By Robert D. Thomas
Pasadena Star-News/San Gabriel Valley Tribune/Whittier Daily News/
Inland Valley Daily Bulletin/San Bernardino Sun
Los Master Chorale; Grant Gershon, conductor
Beethoven: Calm Sea and Prosperous Voyage; Brahms: Ein Deutsches Requiem
Sun., Oct. 14, 2007 • Walt Disney Concert Hall
Like Esa-Pekka Salonen at the Los Angeles Philharmonic, Grant Gershon has spent his six years at the helm of the Los Angeles Master Chorale radically enlarging the ensemble's repertoire with 20th and 21st century works.
However, while that philosophy has earned the 46-year-old conductor and his ensemble critical praise, chorales are also judged on how they perform major repertoire touchstones. Last night at Walt Disney Concert Hall the Master Chorale opened its 44th the season with one of those seminal works: Brahms' Ein Deutsches Requiem and, to no one's great surprise, Gershon, the Chorale, two soloists and orchestra delivered a superlative performance.
Unlike most Requiems, which are based on Roman Catholic liturgy, Brahms' German Requiem is Lutheran in its origins. Rather than focusing on the terrors of death (no Dies Irae here), Brahms used scriptural texts that emphasize consolation and hope.
Stylistically, the work forms an arch. The first and seventh movements bear many similarities, the second and sixth feature massive choral fugues, the third and fifth are dominated by solos, and one of the most familiar choral pieces, How Lovely is Thy Dwelling Place, is the apex of the arch.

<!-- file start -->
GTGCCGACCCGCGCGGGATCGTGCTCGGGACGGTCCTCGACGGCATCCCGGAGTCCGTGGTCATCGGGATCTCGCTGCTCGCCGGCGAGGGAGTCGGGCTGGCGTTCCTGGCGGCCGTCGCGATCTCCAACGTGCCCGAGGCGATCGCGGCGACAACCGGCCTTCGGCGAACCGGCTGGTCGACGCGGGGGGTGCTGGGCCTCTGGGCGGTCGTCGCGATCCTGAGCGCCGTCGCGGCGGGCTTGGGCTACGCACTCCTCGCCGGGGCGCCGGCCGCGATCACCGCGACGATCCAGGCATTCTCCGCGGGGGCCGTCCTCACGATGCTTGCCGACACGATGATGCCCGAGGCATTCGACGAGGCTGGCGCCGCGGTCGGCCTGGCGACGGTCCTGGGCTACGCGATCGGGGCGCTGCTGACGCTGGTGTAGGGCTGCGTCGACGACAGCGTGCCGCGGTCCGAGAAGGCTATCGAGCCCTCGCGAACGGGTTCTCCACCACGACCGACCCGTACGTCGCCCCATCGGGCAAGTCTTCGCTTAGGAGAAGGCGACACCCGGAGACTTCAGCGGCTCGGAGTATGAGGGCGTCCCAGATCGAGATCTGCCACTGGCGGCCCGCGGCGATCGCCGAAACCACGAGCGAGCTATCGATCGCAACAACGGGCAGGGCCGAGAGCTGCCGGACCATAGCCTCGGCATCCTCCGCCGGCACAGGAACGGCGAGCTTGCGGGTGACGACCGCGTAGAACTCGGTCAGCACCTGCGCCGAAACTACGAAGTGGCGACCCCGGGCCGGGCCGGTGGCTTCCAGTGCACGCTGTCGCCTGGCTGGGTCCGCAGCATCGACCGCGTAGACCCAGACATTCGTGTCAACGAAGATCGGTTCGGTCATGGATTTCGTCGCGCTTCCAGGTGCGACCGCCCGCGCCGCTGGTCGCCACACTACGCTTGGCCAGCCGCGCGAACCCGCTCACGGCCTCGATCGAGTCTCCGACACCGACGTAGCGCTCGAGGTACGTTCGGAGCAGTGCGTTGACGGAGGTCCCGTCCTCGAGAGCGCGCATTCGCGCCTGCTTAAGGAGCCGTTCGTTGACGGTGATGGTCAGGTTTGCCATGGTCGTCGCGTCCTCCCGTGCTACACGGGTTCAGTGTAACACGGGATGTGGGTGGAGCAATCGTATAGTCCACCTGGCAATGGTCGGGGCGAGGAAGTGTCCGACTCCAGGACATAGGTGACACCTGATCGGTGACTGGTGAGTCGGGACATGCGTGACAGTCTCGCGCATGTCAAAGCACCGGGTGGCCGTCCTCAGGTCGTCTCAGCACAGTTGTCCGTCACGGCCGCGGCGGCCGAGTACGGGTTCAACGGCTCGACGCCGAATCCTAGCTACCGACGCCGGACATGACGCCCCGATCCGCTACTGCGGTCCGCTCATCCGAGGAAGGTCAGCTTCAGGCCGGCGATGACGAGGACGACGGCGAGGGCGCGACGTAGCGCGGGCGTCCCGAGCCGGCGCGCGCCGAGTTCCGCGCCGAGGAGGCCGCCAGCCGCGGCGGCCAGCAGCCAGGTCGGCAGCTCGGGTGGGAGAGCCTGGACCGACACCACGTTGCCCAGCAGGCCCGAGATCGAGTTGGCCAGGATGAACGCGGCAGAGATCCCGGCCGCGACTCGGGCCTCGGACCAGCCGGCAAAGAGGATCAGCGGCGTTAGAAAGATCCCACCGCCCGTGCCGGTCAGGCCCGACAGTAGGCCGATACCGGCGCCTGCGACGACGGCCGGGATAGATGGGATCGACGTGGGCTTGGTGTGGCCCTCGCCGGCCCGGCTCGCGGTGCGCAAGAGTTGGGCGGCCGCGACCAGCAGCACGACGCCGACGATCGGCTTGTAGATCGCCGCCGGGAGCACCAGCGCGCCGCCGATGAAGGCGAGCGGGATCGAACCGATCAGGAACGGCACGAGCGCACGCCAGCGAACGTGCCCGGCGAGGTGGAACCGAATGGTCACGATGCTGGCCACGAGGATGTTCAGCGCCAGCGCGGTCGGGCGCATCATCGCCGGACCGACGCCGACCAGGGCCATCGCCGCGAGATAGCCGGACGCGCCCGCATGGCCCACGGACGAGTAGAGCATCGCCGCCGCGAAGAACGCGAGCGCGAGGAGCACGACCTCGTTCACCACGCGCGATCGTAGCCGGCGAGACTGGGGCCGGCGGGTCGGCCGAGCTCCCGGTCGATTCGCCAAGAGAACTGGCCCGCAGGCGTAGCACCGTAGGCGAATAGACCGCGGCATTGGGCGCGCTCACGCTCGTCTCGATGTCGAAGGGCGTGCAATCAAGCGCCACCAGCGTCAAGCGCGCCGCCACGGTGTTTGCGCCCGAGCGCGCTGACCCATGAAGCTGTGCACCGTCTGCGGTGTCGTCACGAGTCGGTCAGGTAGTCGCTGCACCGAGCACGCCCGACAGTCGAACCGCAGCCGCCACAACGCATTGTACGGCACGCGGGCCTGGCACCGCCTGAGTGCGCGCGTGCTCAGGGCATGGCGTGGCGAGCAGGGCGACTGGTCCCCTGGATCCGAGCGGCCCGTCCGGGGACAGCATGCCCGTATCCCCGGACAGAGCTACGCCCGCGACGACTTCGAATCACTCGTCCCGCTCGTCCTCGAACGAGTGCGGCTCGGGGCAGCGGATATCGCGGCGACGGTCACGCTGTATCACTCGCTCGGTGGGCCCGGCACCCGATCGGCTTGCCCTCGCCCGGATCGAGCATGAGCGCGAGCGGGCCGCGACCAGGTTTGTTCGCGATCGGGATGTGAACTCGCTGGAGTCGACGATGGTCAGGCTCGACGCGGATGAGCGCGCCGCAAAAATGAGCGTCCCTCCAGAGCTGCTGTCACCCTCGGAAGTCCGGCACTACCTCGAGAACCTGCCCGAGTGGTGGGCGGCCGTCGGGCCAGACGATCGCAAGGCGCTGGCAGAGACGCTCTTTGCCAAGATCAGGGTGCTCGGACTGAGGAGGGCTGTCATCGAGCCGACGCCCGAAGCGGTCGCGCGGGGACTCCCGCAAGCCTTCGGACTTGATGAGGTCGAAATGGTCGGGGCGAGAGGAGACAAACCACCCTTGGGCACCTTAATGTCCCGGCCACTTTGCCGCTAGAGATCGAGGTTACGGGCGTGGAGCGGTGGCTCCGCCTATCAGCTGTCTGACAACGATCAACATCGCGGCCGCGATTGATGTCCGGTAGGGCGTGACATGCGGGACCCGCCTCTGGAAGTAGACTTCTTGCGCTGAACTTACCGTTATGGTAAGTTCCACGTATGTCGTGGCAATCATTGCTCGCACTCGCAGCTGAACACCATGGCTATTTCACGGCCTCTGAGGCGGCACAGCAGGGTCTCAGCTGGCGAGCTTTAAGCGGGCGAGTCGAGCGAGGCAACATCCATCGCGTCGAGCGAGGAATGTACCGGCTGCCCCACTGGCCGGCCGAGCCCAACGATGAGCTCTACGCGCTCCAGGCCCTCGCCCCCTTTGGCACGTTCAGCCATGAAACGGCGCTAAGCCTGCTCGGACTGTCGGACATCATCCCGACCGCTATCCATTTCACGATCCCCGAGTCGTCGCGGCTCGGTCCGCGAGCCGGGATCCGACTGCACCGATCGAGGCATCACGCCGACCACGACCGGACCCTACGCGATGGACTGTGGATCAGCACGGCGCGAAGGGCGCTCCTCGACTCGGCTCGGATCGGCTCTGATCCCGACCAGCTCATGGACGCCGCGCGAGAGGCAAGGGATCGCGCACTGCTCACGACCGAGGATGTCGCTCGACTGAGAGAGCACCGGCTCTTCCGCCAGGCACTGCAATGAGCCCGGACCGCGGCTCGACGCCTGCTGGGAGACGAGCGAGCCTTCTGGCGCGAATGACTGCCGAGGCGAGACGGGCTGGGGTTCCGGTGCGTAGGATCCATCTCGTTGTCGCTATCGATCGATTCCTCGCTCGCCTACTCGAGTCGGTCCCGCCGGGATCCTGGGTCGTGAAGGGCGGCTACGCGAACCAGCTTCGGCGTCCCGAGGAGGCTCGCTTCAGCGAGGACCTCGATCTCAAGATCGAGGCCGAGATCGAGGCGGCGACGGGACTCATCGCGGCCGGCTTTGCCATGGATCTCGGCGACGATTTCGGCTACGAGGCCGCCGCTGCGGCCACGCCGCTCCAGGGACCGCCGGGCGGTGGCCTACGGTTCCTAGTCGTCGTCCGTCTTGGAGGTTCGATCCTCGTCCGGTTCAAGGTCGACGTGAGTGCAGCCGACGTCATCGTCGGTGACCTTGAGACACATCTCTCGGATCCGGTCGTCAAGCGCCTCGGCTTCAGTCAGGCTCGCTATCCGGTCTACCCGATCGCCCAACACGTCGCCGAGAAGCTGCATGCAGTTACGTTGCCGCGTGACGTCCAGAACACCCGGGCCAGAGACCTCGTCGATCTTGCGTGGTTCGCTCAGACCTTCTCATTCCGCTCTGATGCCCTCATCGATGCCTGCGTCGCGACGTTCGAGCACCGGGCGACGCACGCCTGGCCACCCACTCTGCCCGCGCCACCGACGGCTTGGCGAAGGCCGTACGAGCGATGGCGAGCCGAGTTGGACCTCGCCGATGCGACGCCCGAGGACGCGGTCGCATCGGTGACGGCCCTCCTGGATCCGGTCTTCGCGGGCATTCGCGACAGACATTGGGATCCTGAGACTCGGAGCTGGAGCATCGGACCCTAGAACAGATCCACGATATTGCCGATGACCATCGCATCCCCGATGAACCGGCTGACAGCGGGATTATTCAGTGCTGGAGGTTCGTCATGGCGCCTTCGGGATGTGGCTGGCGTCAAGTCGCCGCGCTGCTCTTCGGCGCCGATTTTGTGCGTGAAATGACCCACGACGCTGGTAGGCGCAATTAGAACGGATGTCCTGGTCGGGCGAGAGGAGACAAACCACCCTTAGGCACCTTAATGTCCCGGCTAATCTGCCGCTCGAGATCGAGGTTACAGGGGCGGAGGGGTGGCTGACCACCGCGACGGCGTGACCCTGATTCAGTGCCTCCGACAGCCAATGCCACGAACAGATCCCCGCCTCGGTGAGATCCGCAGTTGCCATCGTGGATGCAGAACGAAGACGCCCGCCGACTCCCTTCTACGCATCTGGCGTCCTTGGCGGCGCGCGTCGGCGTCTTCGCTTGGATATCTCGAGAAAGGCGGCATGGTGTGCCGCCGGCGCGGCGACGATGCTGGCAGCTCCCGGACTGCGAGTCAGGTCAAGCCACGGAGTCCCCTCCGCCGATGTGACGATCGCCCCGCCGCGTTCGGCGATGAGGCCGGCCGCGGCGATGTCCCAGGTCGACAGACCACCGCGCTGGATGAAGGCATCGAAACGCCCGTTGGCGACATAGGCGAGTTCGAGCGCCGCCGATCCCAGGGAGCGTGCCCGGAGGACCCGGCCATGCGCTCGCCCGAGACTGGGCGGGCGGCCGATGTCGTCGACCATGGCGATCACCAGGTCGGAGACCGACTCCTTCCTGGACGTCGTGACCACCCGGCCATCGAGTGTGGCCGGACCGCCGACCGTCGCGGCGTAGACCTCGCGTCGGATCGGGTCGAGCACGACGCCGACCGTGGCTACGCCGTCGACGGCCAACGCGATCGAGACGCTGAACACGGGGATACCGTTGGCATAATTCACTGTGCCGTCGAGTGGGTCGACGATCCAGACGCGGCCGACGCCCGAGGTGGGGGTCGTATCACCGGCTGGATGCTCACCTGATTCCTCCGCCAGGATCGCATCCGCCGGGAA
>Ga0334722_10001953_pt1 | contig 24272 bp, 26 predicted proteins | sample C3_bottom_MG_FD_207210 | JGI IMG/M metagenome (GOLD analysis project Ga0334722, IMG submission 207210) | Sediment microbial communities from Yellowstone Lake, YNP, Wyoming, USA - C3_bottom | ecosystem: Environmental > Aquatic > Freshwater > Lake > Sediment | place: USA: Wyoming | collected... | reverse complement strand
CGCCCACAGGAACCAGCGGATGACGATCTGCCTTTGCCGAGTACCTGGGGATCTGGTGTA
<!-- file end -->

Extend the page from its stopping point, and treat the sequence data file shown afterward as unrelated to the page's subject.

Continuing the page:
Last night, Gershon took full advantage of Disney Hall by employing its massive pipe organ to judiciously augment the orchestra. The instrument's 32-foot wooden pipes rumbled in support of the bass notes and the entire instrument added weight and splendor to many of the climaxes, especially the end of the third and sixth movements.
Gershon's conducting was taut in the soft, somber sections and he moved things forward briskly in the massive choral fugues. At the end, he received that rarest of honors. Despite the fact that nearly all of the 2,000 people in attendance know this piece well (many have sung it), the audience remained silent for eight seconds before bursting into, even by Los Angeles standards, an apoplectic standing ovation.
The reaction was right on. The chorale was superb, with supple softs and powerful but not strident, louds. A special nod goes to the tenor section, which was mellifluous throughout the evening. Soprano Elissa Johnston (who also happens to be Gershon's wife) and baritone Stephen Powell handled their solo duties with style and passion.
Leave it to Gershon to add something unusual to the evening, in this case, a taste of rare Beethoven to open the program, which was played without an intermission. This was a seven-minute setting of two poems by Johann Wolfgang von Goethe entitled Calm Sea and Prosperous Voyage. The Chorale's work was again excellent, particularly at the soft end, but the piece paled in comparison to the Requiem.
(c) Copyright 2007, Robert D. Thomas. All rights reserved. Portions may be quoted with attribution.